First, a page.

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Ground Cover for Weeds

By Bonnie Grant ; Updated September 21, 2017
Planting a hardy ground cover can choke out weeds and prevent more from sprouting

Weed maintenance is a chore and a thankless task. As soon as you get one area under control another springs up. Large areas that have few other plants tend to be the worst as there is simply more soil space and nutrients available. The trick is to cover the soil space so weed seeds do not have a roosting spot and to give the weeds competition for water and nutrition. Ground covers are a great way to minimize the weeding chores and give a boring area of dirt some life.


Ground covers are not a foolproof weed deterrent. Some weeds will still grow and they can be tricky to get rid of in the midst of all that foliage. Proper preparation of the area will minimize any future weed issues and encourage healthy plant growth. Till and weed the area. Wait a couple of weeks for weeds to emerge and either mechanically remove them, including the roots, or spray with a weed killer. Wait another week and top the soil with a thick layer of compost to give nutrition and act as another weed barrier. Alternatively, you can put down a plastic or fabric weed barrier then top with soil or compost. The bed is now ready to plant.


You can plant ground cover at any time as long as the ground is not frozen. Additionally, you do not want to plant when the soil is saturated. Planting distances should depend on the type of ground cover. As a rule, plant 4-inch pots 10 to 12 inches apart while 2-inch pots need to be 8 inches apart. Small leaved ground covers, like thyme, can be planted even closer unless you want to wait several years for full coverage. The whole key to managing weeds with ground cover depends on full coverage to choke out the light that the weeds need to grow.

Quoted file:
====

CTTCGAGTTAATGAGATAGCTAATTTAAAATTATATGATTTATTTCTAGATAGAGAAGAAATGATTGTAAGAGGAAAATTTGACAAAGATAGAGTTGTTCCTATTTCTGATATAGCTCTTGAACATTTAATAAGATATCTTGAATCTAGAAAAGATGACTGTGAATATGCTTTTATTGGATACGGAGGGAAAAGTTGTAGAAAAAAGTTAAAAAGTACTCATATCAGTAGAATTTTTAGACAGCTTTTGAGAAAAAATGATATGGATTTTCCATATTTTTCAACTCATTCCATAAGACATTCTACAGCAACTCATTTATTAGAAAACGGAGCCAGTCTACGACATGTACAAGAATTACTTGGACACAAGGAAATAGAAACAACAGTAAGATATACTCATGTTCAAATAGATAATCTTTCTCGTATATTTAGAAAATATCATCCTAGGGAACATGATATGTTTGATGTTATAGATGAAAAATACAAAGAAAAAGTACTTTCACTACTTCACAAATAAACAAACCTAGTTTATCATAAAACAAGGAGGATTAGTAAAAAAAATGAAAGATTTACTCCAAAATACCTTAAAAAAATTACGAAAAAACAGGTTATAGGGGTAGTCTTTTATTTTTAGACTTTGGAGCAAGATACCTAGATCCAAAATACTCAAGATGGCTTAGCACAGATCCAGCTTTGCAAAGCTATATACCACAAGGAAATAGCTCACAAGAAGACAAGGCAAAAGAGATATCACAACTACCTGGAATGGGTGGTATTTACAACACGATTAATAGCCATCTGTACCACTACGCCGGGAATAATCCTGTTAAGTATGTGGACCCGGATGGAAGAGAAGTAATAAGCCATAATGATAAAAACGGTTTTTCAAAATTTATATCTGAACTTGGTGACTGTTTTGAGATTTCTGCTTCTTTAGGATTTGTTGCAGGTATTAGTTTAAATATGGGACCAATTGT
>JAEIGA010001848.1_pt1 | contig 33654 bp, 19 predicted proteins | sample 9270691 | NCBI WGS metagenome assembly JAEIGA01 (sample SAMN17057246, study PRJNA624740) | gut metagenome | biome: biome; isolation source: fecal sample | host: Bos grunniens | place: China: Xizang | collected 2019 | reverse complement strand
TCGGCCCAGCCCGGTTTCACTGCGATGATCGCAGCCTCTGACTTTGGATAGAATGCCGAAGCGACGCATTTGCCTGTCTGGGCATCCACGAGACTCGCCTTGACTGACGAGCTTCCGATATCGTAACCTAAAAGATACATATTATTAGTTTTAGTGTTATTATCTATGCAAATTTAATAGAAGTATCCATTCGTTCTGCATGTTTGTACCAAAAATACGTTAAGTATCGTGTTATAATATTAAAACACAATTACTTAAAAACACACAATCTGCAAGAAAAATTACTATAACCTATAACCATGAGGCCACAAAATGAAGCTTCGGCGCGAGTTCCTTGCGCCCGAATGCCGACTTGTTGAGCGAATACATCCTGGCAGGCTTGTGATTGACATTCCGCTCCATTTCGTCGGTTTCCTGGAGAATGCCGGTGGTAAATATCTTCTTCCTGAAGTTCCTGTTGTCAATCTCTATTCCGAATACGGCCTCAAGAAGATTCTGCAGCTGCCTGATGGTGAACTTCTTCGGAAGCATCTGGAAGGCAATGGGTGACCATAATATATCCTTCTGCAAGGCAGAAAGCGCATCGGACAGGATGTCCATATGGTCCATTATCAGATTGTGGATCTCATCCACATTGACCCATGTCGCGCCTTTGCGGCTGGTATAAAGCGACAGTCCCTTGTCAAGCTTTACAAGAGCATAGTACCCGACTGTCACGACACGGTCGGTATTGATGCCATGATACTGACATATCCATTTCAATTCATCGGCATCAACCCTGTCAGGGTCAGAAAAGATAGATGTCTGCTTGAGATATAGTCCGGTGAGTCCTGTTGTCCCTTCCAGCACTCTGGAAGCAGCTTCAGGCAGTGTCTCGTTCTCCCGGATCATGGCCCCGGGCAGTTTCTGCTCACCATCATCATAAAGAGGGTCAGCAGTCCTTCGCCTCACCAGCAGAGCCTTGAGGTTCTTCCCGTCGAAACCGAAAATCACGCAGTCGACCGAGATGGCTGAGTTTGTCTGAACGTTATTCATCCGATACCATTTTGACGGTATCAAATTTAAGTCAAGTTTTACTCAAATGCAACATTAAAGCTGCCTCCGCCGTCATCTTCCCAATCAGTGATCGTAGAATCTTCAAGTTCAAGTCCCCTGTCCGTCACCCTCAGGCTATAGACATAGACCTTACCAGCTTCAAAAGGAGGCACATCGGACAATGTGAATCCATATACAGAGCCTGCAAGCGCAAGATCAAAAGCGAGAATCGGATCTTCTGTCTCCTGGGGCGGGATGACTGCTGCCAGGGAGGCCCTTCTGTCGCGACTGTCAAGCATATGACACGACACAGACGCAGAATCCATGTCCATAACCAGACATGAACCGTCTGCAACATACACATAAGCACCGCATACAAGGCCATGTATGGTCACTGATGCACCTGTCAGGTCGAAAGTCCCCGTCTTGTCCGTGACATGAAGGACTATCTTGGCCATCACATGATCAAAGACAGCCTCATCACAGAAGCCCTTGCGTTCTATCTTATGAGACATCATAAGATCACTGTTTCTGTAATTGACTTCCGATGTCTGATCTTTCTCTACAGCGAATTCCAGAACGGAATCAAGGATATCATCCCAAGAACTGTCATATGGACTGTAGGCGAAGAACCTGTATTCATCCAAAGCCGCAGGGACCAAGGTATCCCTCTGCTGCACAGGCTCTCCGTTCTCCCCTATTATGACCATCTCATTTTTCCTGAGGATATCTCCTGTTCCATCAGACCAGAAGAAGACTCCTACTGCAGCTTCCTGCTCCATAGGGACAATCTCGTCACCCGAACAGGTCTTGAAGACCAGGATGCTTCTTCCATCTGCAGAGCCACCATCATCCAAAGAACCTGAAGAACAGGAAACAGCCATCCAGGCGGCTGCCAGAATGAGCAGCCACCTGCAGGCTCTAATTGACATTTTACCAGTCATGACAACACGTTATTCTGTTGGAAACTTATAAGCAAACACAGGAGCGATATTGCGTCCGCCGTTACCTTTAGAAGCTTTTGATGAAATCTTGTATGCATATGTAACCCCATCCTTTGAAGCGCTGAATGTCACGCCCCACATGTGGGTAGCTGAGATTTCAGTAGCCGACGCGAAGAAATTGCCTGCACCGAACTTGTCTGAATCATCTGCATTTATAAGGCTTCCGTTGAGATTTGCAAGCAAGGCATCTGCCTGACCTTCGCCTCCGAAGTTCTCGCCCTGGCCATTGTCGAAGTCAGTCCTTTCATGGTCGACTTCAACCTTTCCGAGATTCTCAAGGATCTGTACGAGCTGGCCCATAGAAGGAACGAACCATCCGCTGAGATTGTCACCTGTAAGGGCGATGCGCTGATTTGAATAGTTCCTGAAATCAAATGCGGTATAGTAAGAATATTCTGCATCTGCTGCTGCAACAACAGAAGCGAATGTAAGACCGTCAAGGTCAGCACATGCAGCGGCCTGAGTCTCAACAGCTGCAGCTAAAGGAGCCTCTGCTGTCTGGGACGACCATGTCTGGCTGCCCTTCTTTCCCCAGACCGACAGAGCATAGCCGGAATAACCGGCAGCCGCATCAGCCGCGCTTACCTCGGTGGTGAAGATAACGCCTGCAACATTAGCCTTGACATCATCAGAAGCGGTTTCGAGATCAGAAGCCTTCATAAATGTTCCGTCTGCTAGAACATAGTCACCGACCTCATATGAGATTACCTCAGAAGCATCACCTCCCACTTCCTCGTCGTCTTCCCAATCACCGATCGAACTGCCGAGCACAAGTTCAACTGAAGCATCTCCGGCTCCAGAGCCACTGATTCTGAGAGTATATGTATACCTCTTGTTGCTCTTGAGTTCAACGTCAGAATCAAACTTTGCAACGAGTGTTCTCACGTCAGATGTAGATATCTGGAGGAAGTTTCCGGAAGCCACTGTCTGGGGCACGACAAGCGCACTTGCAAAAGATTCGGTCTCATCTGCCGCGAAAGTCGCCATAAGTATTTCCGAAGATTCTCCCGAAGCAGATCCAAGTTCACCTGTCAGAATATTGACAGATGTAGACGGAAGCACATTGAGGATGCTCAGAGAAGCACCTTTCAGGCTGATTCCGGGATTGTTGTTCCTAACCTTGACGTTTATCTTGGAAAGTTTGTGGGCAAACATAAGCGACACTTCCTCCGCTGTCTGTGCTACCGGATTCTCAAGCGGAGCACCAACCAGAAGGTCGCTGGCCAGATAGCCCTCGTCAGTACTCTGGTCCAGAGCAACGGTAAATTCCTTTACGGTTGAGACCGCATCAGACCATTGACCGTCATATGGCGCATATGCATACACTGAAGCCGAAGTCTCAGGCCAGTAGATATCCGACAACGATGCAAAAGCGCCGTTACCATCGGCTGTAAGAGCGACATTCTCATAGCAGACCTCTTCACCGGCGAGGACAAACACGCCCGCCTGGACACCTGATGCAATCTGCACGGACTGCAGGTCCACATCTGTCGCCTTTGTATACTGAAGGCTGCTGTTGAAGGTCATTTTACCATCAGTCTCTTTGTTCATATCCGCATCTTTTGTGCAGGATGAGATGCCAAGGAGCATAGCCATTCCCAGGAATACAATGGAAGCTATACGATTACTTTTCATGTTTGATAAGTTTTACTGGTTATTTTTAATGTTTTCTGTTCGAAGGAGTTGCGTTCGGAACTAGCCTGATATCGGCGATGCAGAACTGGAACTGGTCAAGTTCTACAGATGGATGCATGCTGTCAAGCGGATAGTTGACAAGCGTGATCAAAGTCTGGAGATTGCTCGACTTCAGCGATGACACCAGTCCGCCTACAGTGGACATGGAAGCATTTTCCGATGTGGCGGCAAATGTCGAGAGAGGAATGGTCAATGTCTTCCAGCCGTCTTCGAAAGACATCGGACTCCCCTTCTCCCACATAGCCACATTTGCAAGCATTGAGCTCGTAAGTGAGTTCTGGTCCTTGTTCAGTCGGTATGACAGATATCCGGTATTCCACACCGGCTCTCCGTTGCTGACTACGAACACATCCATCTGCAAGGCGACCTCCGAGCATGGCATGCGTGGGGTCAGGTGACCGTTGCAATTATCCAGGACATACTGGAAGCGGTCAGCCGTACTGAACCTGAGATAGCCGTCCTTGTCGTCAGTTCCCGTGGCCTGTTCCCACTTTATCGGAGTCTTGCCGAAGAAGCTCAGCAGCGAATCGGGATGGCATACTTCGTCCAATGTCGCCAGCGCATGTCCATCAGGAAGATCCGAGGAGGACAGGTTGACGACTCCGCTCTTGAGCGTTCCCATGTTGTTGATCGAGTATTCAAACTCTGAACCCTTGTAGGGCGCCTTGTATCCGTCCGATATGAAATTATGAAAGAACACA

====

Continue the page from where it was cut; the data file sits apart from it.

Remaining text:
The type of ground cover will depend upon the soil situation and the light. There are sun ground covers and shade ground covers. The important thing is to plant something that will grow quickly enough to form a mat that retards weed growth and shades the area preserving moisture. Ground covers should be evergreen and have a spreading habit. Vinca is a good sun or shade ground cover that sends out runners that create new plants. The ideal height is about eighteen inches and the ground cover should be low maintenance.

Weeds Breaking Through

Occasionally you will find that weeds have managed to get through the ground cover. It can be frustrating trying to deal with these mechanically since you usually cannot get at the roots through the ground cover. If you are planting in an area that has had grass problems, you should pick a ground cover that you will be able to spray to kill off grass as it comes through. Apply a fusilade herbicide that is targeted for killing grasses.


In addition to occasional herbicide use, most ground covers will benefit from fertilizing in late winter and early spring. Two to Four pounds per 1,000 square feet of balanced fertilizer will provide good general nutrition for the plants. If you broadcast the fertilizer, you will need to water it in and spray off foliage to remove any fertilizer that adhered to leaves. Ground covers do not need as much watering as an open unplanted area because they trap moisture and preserve it by diminishing sun evaporation. They do need water so a physical check of the soil may be necessary. Dig a finger into soil under the plants and if it is dry several inches down it is time to water. Pruning in early spring may be needed to keep height down or reduce the size of the ground cover. Dead branches and damaged plants can be removed at this time to keep the ground cover looking green and healthy.


About the Author


Bonnie Grant began writing professionally in 1990. She has been published on various websites, specializing in garden-related instructional articles. Grant recently earned a Bachelor of Arts in business management with a hospitality focus from South Seattle Community College.